With Batman now free, Strange is punched out a window into the ocean, three monsters are beaten, and Batman pursues two more escaped monsters. It’s here, in this otherwise innocuous Huge Strange story, that Batman notoriously breaks character. Genius scientist Bruce Wayne straight up murders some thugs by peppering their getaway vehicle with bullets from the Batplane, causing them to crash, before tying a rope around a monster’s neck and hanging him.
It’s not as though Batman causes an accidental death; he narrates the entire scene. He knows that he’s about to murder a few people, expresses some mild regret, and opens fire. The weirdness is made especially difficult by the cruel way that Batman executes a monster who began as a harmless mental patient, suffering from a mutation that he had almost definitely developed a cure for, but only used on himself.
After this ghastly scene, the final monster climbs to the top of a tower, where Batman gasses him and leaves him to fall to his death.
But Batman straight up killing people he doesn’t like isn’t all that unusual in this era; almost every early issue of Detective Comics features “The Bat-Man” as a murderer. In this first appearance, he slaps a guy into a vat of acid.
Two issues later, Batman leaves Doctor Death and his manservant Jabah to die in a fire that Batman himself starts; Jabah does not make it out alive. Jabah’s replacement, Mikhail, has his neck snapped by a swift kick from Batman in the next issue. Soon after that, Batman stakes a couple of vampires through their hearts. He even causes a plane crash that drowns a villain. It’s a straight up murder spree for young Batman. Anyone who says that Batman’s always had a code against killing probably hasn’t been murdered by Batman yet. Another Golden Age batman story ending in murder? Not actually a big deal.
The third tale in Batman #1 begins as a Robin solo adventure, with Dick Grayson in disguise as a waiter aboard a fancy cruise, where it’s been announced that yet another rich oldie will be wearing an extremely valuable necklace. Mrs. Travers meets her nephew Denny on board, and he’s accompanied by the elderly Miss Peggs. Number one, never trust a guy named Denny, and number two, never trust a guy who invites strange, elderly ladies onto boats.
Before long, the necklace is stolen, and Robin discovers a note indicating that both Denny and someone called The Cat are involved in the crime. Meanwhile, a group of seafaring thugs also appear in an attempt to steal the necklace. Chaos ensues, Batman pops in because he’s bored, and soon, all of the thugs are disarmed. It’s at this point that Batman stands back and watches gleefully as Robin breaks all of their bones.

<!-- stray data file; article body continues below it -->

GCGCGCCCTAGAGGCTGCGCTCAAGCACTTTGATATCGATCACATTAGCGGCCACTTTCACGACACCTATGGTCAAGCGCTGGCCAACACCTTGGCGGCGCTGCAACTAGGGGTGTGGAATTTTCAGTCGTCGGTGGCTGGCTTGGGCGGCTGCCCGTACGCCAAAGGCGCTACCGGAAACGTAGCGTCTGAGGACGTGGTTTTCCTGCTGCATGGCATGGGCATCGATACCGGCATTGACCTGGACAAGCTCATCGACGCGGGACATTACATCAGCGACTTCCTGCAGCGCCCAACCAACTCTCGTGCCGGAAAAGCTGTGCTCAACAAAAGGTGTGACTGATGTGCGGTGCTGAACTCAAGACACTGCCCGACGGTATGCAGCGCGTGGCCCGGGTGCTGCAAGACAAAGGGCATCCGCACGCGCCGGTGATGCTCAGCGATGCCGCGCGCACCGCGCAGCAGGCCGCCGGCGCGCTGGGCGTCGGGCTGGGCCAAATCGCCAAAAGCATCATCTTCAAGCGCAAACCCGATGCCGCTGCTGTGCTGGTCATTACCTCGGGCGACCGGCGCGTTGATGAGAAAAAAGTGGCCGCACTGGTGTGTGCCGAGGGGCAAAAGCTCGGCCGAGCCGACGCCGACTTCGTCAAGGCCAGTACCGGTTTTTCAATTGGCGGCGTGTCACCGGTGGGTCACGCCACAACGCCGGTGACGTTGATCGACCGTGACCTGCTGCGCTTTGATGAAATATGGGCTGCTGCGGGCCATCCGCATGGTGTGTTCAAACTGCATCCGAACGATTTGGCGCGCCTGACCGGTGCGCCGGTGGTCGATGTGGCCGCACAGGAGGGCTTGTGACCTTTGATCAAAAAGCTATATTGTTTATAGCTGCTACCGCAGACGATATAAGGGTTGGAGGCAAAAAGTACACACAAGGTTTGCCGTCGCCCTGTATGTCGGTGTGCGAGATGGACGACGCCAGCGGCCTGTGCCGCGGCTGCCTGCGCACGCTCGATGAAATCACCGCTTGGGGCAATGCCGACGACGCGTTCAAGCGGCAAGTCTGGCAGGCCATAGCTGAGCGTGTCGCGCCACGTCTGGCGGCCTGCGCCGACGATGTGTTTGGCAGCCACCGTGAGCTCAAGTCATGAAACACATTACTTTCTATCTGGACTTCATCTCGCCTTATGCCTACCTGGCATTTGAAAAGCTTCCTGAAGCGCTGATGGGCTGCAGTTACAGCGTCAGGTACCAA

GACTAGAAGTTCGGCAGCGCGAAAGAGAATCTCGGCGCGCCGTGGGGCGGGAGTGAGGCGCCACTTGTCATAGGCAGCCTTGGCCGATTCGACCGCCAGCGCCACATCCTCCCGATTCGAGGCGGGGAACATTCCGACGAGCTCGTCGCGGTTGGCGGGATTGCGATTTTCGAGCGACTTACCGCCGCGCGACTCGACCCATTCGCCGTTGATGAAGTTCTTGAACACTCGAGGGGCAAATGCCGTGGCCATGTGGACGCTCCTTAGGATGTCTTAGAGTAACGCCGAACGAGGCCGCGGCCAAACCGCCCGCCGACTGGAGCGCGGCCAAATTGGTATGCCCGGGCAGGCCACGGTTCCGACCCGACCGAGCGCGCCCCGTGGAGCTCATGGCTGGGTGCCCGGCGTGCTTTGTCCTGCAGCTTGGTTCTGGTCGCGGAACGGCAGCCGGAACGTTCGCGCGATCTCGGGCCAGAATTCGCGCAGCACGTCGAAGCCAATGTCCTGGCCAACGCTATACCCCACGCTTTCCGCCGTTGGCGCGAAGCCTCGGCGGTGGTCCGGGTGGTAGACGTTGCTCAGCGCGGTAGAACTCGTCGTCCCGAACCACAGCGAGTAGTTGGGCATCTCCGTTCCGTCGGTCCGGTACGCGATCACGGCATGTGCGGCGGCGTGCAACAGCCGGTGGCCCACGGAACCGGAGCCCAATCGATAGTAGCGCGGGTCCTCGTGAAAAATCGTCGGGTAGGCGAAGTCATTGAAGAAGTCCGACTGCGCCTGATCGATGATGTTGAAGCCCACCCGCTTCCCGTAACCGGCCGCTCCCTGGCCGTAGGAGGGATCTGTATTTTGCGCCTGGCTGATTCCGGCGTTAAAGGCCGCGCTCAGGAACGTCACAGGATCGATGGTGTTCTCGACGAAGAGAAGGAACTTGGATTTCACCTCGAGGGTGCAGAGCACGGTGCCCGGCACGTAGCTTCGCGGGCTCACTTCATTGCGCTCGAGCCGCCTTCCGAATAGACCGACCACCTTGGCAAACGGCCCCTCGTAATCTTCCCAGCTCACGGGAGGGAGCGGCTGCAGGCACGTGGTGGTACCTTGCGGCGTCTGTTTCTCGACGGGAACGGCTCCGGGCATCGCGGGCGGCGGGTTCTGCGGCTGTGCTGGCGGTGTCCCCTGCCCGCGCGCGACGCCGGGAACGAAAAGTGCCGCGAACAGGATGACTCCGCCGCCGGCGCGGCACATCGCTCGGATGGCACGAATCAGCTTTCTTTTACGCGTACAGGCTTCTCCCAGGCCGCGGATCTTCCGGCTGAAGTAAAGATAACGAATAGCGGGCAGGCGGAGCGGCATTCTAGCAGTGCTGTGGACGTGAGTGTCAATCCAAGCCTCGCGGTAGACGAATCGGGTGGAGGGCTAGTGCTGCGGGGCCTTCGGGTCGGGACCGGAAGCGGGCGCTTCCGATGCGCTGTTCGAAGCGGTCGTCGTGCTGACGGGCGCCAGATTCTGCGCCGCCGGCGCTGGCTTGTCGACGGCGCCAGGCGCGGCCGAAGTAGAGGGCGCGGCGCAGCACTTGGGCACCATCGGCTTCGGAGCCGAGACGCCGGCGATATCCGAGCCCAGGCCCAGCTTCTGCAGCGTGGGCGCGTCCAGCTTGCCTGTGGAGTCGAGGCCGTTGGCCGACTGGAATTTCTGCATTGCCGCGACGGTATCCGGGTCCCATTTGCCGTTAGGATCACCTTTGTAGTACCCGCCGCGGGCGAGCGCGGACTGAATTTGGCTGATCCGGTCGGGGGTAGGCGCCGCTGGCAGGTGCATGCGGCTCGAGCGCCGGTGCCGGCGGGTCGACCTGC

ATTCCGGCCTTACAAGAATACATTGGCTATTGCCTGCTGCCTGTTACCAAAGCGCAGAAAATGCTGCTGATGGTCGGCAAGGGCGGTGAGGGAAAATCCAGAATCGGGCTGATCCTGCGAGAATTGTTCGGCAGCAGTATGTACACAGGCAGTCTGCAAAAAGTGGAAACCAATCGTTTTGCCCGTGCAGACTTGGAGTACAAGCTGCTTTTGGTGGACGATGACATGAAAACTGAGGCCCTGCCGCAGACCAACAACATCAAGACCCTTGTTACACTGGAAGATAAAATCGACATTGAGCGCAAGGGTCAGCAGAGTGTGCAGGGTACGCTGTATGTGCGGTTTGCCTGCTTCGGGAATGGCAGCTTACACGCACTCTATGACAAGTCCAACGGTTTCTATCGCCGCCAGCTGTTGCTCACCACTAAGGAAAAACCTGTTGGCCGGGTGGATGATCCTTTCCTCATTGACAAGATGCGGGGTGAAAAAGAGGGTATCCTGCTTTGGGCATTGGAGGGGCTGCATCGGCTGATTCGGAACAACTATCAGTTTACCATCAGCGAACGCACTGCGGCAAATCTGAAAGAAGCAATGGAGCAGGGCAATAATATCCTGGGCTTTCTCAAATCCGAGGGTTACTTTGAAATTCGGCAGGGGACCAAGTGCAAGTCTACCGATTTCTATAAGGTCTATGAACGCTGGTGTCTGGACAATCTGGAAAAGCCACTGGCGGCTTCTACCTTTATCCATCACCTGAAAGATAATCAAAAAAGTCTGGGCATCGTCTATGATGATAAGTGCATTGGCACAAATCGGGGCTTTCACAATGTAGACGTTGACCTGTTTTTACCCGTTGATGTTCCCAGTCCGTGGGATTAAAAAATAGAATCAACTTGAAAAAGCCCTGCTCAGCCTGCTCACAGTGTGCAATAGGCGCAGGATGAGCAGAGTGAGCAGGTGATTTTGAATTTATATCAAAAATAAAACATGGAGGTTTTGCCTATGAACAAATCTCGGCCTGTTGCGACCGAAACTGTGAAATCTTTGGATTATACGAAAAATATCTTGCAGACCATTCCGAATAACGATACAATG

Batman follows this up by breaking the fourth wall and reminding kids that criminals suck. And also, if a criminal doesn’t have a gun visible, you should fight them. Which sounds like an absolutely terrible idea. Sure, Robin and other kid sidekicks were introduced to comics so that young readers could read about someone relatable and positive, but actively inciting kids to go out an fight crime in 1940 was undoubtedly a lapse in judgment. And it wouldn’t be the last lapse in this tale.
Soon after, a fire alarm is pulled, allowing a surprisingly spry old Miss Peggs to escape, almost unseen. Batman immediately takes the chance to admire her physique.
Obviously, this woman is The Cat, whom Batman quickly unmasks, and recovers the missing necklace. Unfortunately, Batman is easily seduced, and on the boat trip back to the police, The Cat escapes. Robin attempts pursuit, but Batman “accidentally” stops him. Despite the fact that Bruce Wayne actually has a fiancee named Julie Madison (established in Detective Comics #31), he still holds a torch for this mysterious woman who just leapt overboard and caused untold amounts of chaos, and he’d hold it for the next 70+ years.
Despite the wonkiness of Batman’s first real issue, showcasing a clumsy Batman who lacks the sociopathic focus of a later Batman, and art that occasionally gets very weird, this is really where it all started. And an honorable mention of excellence has to be given to this masterfully illustrated panel. It’s claustrophobic, it’s unsettling, it’s emotive, and it’s full of subtle action all at once.
It’s a masterpiece, even if Batman’s debut isn’t perfect.
All comic images are copyright DC Comics and presented here for the purposes of criticism & commentary.
C. David is a writer and artist living in the Hudson Valley, NY. He loves pinball, Wazmo Nariz, Rem Lezar, MODOK, pogs, Ultra Monsters, 80s horror, and is secretly very enthusiastic about everything else not listed here.